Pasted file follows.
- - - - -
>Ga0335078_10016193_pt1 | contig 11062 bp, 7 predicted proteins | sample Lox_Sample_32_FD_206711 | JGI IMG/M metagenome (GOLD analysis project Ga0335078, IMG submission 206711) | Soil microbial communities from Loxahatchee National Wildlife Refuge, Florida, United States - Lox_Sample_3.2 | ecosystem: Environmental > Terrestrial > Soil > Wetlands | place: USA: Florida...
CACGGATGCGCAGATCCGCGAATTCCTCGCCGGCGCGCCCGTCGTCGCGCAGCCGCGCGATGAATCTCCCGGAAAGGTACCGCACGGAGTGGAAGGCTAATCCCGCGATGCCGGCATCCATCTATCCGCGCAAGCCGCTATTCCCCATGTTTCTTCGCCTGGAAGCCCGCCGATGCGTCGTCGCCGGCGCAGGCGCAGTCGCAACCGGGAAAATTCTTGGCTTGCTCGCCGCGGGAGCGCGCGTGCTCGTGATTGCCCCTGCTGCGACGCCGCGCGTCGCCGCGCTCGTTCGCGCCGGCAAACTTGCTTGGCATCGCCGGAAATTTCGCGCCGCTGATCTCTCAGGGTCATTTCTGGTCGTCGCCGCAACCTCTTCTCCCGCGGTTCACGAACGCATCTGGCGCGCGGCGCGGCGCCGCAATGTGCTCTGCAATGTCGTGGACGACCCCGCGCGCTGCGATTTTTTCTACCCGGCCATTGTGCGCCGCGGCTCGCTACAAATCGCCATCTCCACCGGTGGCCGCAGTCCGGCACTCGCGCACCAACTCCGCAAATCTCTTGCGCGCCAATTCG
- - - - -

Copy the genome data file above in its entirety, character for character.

>Ga0335078_10016193_pt1 | contig 11062 bp, 7 predicted proteins | sample Lox_Sample_32_FD_206711 | JGI IMG/M metagenome (GOLD analysis project Ga0335078, IMG submission 206711) | Soil microbial communities from Loxahatchee National Wildlife Refuge, Florida, United States - Lox_Sample_3.2 | ecosystem: Environmental > Terrestrial > Soil > Wetlands | place: USA: Florida...
CACGGATGCGCAGATCCGCGAATTCCTCGCCGGCGCGCCCGTCGTCGCGCAGCCGCGCGATGAATCTCCCGGAAAGGTACCGCACGGAGTGGAAGGCTAATCCCGCGATGCCGGCATCCATCTATCCGCGCAAGCCGCTATTCCCCATGTTTCTTCGCCTGGAAGCCCGCCGATGCGTCGTCGCCGGCGCAGGCGCAGTCGCAACCGGGAAAATTCTTGGCTTGCTCGCCGCGGGAGCGCGCGTGCTCGTGATTGCCCCTGCTGCGACGCCGCGCGTCGCCGCGCTCGTTCGCGCCGGCAAACTTGCTTGGCATCGCCGGAAATTTCGCGCCGCTGATCTCTCAGGGTCATTTCTGGTCGTCGCCGCAACCTCTTCTCCCGCGGTTCACGAACGCATCTGGCGCGCGGCGCGGCGCCGCAATGTGCTCTGCAATGTCGTGGACGACCCCGCGCGCTGCGATTTTTTCTACCCGGCCATTGTGCGCCGCGGCTCGCTACAAATCGCCATCTCCACCGGTGGCCGCAGTCCGGCACTCGCGCACCAACTCCGCAAATCTCTTGCGCGCCAATTCG